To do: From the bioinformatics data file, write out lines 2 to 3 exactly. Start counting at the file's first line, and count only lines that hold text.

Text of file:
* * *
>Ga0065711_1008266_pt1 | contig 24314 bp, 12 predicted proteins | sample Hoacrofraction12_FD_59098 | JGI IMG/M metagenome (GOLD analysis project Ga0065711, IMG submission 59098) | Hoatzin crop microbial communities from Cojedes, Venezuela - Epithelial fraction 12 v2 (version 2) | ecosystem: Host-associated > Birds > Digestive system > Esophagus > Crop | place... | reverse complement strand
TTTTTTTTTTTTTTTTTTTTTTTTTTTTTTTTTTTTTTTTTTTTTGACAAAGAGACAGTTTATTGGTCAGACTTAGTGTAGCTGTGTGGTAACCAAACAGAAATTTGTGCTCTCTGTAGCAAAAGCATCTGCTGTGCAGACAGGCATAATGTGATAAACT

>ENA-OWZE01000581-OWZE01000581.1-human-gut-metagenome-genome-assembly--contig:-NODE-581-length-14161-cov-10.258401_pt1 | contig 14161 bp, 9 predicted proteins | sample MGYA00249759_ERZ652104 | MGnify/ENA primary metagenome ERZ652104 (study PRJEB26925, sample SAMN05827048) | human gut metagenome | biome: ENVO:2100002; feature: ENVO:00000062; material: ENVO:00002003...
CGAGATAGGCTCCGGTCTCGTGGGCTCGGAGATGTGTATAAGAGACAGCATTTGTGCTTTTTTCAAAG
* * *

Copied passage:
TTTTTTTTTTTTTTTTTTTTTTTTTTTTTTTTTTTTTTTTTTTTTGACAAAGAGACAGTTTATTGGTCAGACTTAGTGTAGCTGTGTGGTAACCAAACAGAAATTTGTGCTCTCTGTAGCAAAAGCATCTGCTGTGCAGACAGGCATAATGTGATAAACT

>ENA-OWZE01000581-OWZE01000581.1-human-gut-metagenome-genome-assembly--contig:-NODE-581-length-14161-cov-10.258401_pt1 | contig 14161 bp, 9 predicted proteins | sample MGYA00249759_ERZ652104 | MGnify/ENA primary metagenome ERZ652104 (study PRJEB26925, sample SAMN05827048) | human gut metagenome | biome: ENVO:2100002; feature: ENVO:00000062; material: ENVO:00002003...